What happens next isn't clear.

Sony has provided all 75 million and counting members of PSN a clear way to maintain their existing rights, but by asking everyone to agree to ditching those rights in order to continue using PSN and asking them to mail a letter to keep them, they've ensured most will have given them away. That's assuming the majority of users are even aware something substantive has changed; how often have you seen an email full of legal mumbo jumbo, pretended to read it, then quickly deleted it?

That said, Sony's move could run into problems, regardless of whether you send in a letter or not.

"This is certainly not standard practice by any standards...in fact it may well not be enforceable," said Buscaglia. "Time will tell on that one. The US Federal Trade Commission and various state consumer protection agencies could have a problem with it. Also, some courts might not allow it to be enforced due to existing state court precedent."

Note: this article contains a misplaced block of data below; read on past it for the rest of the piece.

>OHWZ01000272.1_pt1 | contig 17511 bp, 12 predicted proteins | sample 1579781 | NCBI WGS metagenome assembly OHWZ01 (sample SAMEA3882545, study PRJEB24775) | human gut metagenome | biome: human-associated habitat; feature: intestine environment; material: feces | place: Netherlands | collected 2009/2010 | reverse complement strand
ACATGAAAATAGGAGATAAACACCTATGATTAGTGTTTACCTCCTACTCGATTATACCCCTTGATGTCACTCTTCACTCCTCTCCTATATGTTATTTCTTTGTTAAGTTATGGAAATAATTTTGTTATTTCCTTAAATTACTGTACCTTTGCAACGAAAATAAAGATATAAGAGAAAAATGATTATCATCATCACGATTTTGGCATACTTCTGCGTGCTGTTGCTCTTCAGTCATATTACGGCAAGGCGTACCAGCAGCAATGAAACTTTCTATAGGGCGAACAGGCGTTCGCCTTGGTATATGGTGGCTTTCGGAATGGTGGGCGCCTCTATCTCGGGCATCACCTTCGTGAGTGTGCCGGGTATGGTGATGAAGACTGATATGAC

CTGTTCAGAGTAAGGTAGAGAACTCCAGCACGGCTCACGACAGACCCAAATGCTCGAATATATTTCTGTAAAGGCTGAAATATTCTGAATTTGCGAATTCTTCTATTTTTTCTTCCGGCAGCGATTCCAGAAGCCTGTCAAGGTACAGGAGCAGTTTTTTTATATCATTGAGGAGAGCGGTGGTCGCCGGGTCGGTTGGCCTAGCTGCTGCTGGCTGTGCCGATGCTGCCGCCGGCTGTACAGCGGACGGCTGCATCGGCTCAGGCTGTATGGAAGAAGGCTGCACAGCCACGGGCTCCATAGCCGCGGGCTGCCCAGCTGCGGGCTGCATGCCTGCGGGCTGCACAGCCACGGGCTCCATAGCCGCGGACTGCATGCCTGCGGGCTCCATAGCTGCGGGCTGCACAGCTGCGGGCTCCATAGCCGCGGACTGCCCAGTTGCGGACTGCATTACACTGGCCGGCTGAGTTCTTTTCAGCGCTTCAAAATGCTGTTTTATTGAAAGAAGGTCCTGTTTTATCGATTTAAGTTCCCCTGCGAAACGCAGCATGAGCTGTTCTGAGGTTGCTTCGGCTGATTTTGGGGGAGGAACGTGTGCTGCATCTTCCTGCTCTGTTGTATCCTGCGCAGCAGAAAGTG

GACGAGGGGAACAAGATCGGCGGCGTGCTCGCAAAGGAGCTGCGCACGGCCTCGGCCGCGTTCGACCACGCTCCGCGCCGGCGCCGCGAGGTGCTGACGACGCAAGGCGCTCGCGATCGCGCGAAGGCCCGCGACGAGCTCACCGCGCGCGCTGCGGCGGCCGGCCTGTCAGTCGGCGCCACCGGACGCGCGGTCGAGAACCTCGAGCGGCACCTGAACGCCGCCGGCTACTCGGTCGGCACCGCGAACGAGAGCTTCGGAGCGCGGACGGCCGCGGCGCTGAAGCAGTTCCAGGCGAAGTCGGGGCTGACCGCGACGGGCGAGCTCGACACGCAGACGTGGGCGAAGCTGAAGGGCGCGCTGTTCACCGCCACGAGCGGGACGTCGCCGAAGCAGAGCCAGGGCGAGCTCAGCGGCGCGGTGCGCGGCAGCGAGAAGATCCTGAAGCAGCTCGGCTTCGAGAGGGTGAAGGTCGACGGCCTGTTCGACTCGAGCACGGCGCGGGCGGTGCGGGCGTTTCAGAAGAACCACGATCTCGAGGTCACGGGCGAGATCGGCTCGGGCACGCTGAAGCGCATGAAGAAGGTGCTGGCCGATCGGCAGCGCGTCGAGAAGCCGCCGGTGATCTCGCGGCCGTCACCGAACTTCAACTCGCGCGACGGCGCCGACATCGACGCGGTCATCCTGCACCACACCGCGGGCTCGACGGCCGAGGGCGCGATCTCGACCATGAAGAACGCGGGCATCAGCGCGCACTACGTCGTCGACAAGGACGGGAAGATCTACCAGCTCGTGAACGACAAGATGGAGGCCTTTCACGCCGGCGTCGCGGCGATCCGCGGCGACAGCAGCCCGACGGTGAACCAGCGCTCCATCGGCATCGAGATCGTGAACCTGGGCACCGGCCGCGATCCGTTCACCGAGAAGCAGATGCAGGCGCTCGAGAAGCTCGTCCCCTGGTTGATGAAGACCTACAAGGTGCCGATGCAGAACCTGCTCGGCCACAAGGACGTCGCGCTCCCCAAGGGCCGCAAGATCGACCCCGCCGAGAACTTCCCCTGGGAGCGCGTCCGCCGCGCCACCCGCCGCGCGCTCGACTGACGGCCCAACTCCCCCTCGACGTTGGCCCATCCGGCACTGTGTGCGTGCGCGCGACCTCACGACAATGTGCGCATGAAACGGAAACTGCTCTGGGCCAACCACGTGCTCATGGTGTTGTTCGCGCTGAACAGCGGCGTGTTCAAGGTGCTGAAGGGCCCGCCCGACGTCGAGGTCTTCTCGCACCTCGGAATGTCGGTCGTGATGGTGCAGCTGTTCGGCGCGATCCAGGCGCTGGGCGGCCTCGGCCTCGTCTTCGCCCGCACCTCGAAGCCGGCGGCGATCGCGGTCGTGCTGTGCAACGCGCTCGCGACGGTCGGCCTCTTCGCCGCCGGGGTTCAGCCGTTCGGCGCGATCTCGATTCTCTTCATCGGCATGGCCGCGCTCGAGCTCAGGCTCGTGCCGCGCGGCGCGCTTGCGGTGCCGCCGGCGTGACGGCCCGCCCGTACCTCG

Even if this move wouldn't hold up in court (ironic!), it may scare off anyone from trying, which would make it a success.

As Buscaglia said, time will tell. In the meantime, maybe you should go buy some stamps.

Staff
#2 Edited by Cyrisaurus (455 posts) -

I clicked agree, and moved on. You know why? Because I just want to play games online. I don't have any intentions of going out of my way to try and sue some major company.